Warsaw: Poland were on Thursday preparing to kick off Euro 2012 on home soil, with opponents Greece seeking a morale-boosting win to lift a beleaguered nation hit by political turmoil and crippling financial woes.
Both teams were due at the National Stadium in Warsaw for training, a day ahead of the curtain-raiser for the 16-team showpiece, as excitement builds across the country - and in neighbouring co-hosts Ukraine - for the start of the tournament.
The kick-off is not just being keenly anticipated for the football, where world champions Spain are looking to the retain the crown they won four years ago and beaten 2008 finalists Germany seek revenge.
The tournament is also the first behind the former Iron Curtain and a gamble by European football's governing body UEFA to develop the game beyond its traditional heartlands.
Franciszek Smuda's Poles are seeking to emulate the golden generation of the 1970s and 1980s while Greece want to prove that their 2004 victory was no fluke - and give their cash-strapped compatriots something to smile about.
Captain Giorgios Karagounis, of Panathinaikos, said: "We want to give joy to the Greeks. We will do our best, without stress and pressure, and hopefully bring back beautiful memories."
The Poland-Greece opener is followed by Russia versus the Czech Republic in Wroclaw, where Dick Advocaat's side come into the tournament on a high after beating Italy 3-0 last week, prompting predictions that they may be a team to watch.
The experienced Dutchman may play down any talk of Russia as outside bets but captain Andrey Arshavin believes they are ready to take on and beat the best.
"The result of the friendly match with Italy boosted our fans' hopes ahead of the championship's start and all of our players also. However, for a long time we have believed our team is capable of playing at this level," he said.
The Czechs' Champions League-winning goalkeeper Petr Cech told fans in an online chat on Wednesday that Group A was wide open, with any one of them able to progress to the quarter-finals.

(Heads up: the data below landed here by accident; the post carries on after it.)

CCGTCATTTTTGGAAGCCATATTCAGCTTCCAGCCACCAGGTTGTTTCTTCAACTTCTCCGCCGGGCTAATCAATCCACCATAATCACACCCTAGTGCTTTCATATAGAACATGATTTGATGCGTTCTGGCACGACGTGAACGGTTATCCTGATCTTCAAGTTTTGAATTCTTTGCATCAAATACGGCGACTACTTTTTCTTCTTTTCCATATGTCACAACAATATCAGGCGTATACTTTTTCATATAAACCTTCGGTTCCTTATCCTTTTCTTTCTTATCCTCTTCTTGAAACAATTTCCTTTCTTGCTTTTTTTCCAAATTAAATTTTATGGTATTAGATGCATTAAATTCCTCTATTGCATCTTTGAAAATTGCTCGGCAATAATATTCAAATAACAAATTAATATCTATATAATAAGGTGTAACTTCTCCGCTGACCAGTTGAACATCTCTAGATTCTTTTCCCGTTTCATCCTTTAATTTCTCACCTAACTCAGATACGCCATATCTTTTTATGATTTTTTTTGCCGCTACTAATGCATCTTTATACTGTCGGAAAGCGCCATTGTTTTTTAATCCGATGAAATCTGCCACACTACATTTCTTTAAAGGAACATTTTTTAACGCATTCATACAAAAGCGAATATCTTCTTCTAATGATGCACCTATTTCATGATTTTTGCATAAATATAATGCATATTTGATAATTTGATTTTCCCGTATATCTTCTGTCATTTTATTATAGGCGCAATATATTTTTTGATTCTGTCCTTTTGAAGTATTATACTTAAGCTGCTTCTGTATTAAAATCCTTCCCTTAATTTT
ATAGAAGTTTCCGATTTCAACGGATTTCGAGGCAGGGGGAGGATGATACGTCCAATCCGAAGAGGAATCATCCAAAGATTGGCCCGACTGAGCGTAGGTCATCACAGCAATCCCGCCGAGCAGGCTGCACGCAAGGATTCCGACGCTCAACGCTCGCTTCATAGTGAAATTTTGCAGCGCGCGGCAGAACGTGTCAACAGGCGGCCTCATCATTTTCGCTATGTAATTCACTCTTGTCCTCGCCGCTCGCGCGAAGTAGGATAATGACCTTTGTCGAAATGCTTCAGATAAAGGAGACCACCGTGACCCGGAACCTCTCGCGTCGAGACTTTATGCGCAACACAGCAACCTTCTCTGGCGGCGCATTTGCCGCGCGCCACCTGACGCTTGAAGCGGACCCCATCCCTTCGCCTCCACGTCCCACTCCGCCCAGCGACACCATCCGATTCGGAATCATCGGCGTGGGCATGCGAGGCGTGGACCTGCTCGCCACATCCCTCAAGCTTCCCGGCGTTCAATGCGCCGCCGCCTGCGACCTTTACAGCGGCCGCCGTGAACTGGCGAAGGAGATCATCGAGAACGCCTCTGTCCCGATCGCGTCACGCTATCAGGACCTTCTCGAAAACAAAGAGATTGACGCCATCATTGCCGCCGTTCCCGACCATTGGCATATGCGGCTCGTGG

"Our chances are the same as those of the other three teams in Group A," he said, predicting that Spain, Germany or the Netherlands would win the title although he suggeted: "We may spring a surprise."
Czech coach Michal Balek, however, has injury concerns over captain Tomas Rosicky, who resumed training on Monday after a calf injury, as well as Galatasaray forward Milan Baros, who limped out of Tuesday's session with a thigh problem.
In Group B, Dutch coach Bert van Marwijk said the Oranje's opener on Saturday against Denmark was "the most important game in the last six months" but fears have mounted about another potentially self-destructive row in the camp.
That followed comments by Bundesliga top scorer Klaas-Jan Huntelaar that he was unhappy about not being picked as lone striker ahead of Arsenal's Robin van Persie, who was the leading goalscorer in the English Premier League.
But Inter Milan playmaker Wesley Sneijder said: "We are fine. There are no fights. We've been together in this team for a long time, so there are no problems."
Germany forward Lukas Podolski has meanwhile backed his team to subdue Portugal star Cristiano Ronaldo, predicting a 2-0 win for the Mannschaft when the sides meet in Lviv, Ukraine, on Saturday.
"We have to be aggressive, entangle him in some tough tackles and take away his love of football," Podolski said of the Real Madrid player. "But one thing is clear, we have enough players of our own with great potential."
Injury-hit England's preparations for their first Group D match against France in Donetsk, Ukraine, on Monday, were hit further when striker Jermain Defoe flew home from their Krakow training camp after the death of his father.
The Football Association said he would rejoin the squad at a later date.
France coach Laurent Blanc, however, said a weakened England were still a threat, particularly given the tradition behind the tie.
"Yes of course they are not at full strength but what concerns me is that England will play in a certain style, based on their qualities, and their philosophy of how to play.
"They will give everything because when there are French against English, it raises the game above the normal international match. We are going to have to be extremely strong physically. That is going to be a difficult match."